Indigo Dreaming

The journeys of the Narrowboat Indigo Dream

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Archive for September 8th, 2008

Getting Ready for a Party in 4 years time?

Posted by indigodream on 8 September, 2008

Sue, Blue AND Lou are taking over this blog so I really think it’s my turn don’t you?!

Some of you may have heard that there’s going to be a bit of a knees up in East London in 2012.

Our first venture round the backwaters of the River Lee was early in 2006. Others had been there long before us – for example have a look at Mike Steven’s web site. We had left our moorings on the Wey to get to Limehouse but thanks to a bit of bad map reading we turned left instead of right and got to Limehouse via Oxford, Braunston etc. Perhaps not the most direct route?

We came down the Regents Canal through Camden Locks – oh what fun, people lined up 4 or 5 deep round the locks to watch us going through. Great occasion for me to say over the radio “Lock is all yours Sue, one gate will do you won’t it?”.

The friendly lock keeper in Limehouse found us a space on the north wall – allegedly you are not allowed to moor there any more but you could then. We explained we were off round the Bow Back and up to Hackney and he basically said don’t do it. It is not a properly navigable canal – go and talk to those people on the other wall who have spent days taking a mattress from round their prop!!

Sure enough, they had a rough time. Going round the Bow Back – well the City Mill River they picked up a nice sprung mattress in their prop. They spent a few happy hours trying to get it off when by chance another boat appeared and gave them a tow back to Limehouse. Three hard days later working with bolt croppers through the weed hatch they finally got the mattress off. So what was their advice? “Go for it, we were just unlucky”. Mind you they had got to Limehouse on a route which included going under the Severn Bridge …

Off we went with great trepidation, mattress look-outs at the front. We got half way round the loop before we needed to clear the prop but it was fascinating. You know how generally places look better from the water. I’ve been going to regular meetings nearby so I vaguely know the area. Bits did not look to bad from the pavement but from the water…. Just as you think there is going to be a scrap yard, there’s a scrap yard. There is a low bridge with all sorts of interesting looking stalactites, well interesting till you realise the low bridge is the North London Outfall – basically a very big sewer. Then you think there’s bound to be a vicious guard dog but you are wrong (there were two). Then there is the burnt out warehouse, well from the road side it looks intact.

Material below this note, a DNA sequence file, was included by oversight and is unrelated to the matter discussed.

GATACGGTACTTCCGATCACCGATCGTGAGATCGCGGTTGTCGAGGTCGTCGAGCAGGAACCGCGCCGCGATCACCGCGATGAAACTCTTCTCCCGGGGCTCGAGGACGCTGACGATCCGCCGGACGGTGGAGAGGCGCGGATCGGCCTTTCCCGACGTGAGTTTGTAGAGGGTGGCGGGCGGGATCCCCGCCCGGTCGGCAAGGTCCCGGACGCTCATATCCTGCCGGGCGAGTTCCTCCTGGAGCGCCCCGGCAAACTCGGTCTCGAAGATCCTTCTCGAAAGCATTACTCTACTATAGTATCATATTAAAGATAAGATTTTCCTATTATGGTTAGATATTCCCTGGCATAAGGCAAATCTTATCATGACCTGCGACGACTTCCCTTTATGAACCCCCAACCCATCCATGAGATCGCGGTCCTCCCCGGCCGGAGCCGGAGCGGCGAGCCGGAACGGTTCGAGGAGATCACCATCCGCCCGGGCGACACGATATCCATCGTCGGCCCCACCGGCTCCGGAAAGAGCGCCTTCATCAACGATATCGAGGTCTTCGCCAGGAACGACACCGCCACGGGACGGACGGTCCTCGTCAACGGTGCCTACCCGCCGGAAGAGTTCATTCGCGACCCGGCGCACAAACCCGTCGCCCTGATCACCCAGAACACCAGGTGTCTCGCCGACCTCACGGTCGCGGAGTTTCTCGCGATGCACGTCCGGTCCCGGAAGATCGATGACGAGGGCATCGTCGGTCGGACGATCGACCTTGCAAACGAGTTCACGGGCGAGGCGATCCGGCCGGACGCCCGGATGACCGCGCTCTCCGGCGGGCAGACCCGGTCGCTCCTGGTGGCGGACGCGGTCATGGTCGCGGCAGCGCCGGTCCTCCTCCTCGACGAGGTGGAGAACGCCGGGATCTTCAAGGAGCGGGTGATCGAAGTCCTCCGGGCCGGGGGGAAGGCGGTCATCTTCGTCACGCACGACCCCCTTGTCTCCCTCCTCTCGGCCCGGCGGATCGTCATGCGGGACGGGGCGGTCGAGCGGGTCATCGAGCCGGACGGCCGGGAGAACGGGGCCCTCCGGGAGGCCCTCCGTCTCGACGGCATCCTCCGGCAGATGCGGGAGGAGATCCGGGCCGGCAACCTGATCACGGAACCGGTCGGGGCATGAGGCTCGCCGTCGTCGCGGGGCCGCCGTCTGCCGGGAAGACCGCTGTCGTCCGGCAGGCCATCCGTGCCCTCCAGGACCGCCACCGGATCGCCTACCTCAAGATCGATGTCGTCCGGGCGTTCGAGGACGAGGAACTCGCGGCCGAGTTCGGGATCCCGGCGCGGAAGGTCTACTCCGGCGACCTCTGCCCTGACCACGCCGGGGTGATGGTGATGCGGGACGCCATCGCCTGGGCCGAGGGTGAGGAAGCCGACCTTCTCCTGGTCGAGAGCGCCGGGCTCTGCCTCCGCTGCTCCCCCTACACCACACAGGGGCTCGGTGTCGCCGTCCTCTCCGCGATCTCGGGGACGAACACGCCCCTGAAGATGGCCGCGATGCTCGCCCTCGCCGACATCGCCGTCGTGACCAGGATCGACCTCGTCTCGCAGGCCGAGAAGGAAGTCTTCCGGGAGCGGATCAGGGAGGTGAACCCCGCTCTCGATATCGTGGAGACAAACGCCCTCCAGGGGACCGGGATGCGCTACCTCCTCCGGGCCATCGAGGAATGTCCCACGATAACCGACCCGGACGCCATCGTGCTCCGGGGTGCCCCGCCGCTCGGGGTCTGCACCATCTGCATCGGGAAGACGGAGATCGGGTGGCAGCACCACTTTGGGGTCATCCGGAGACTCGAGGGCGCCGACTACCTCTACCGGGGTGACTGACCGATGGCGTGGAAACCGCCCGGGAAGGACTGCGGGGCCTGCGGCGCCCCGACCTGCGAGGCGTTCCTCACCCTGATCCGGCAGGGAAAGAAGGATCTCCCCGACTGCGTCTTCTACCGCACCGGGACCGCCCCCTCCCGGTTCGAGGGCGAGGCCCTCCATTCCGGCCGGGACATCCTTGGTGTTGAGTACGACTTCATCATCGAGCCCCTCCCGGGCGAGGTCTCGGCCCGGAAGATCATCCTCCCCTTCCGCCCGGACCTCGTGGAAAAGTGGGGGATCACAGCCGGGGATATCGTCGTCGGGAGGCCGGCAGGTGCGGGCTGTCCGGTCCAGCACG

September 06 - stadium from the south

September 06 - stadium site (on the left) from the south

North part of the stadium will be here

September 06 - North part of the stadium will be here

After that first trip we did a few more. These photos show the City Mill River north of the railway and North London outfall. It is where the Olympic Stadium is going to be. At this time work had started underground but as far as we can remember this was still the land assembly stage.

We did lots more trips in early 2007 and you could gradually see work starting. There was real progress visible by Easter 2008:

Eater 2008 - 1

Easter 2008 - 1

Easter 2008 - 2

Easter 2008 - 2

Easter 2008 - 3

Easter 2008 - 3

And now? Well it is looking really good. 4 years left, the stadium has started, the mini forest of tower cranes is up. You can believe that it will happen:

September 2008 - Serious work starting

September 2008 - Serious work starting

On the north part of the loop you used to pass the entrance to the Pudding Mill River. By the time we went round the Pudding Mill River was a bit of open water at the northern end, then a culvert and then finally two pipes. You can still see the 2 pipes if you look carefully under Pudding Mill Lane Bridge. I suspect that the Old Pudding Mill River was probably never navigable – I think it was simply a feeder to the Tidal Mill then later to the Bow Power Station and so was shallow (inches deep) at the north end to keep the water, then a good depth the further in that you went perhaps for storage?. Academic now – It looks like a stadium is being built on top of it so definitely won’t be navigable!

Pudding Mill River Bridge 1

Pudding Mill River Bridge 1

Pudding Mill River Bridge 2

Pudding Mill River Bridge 2

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Stranded in Sharpness (2)

Posted by indigodream on 8 September, 2008

It’s Monday 8th September and it look as if our holiday won’t happen for a while yet. We’ve just been in touch with the lock-keeper in Gloucester Dock and here’s the latest update:

  • the river’s still closed
  • there’s still a bit more water to come down
  • the best estimate is that the lock will be open at the weekend AT THE EARLIEST
  • it all depends on the rainfall in wales over the next few days – it could be longer!

We weren’t entirely surprised – we’d found a link to a local news site showing photos of Tewkesbury – it’s unrecognisable. The Severn Ham, where the dogs ran around so joyfully a month ago, appears to be totally submerged. The front page of the Worcester News also has a great photograph showing less than a narrowboat’s height under the bridge arches. Here is the same bridge last month:

Worcester before the floods

Worcester before the floods

The lock-keepers are excellent sources of information so here’s their phone number again – 01452 310832

We’ll keep you posted, in the meantime we’ll just carry on working – aaarggh! (or go down the Severn to Bristol…)

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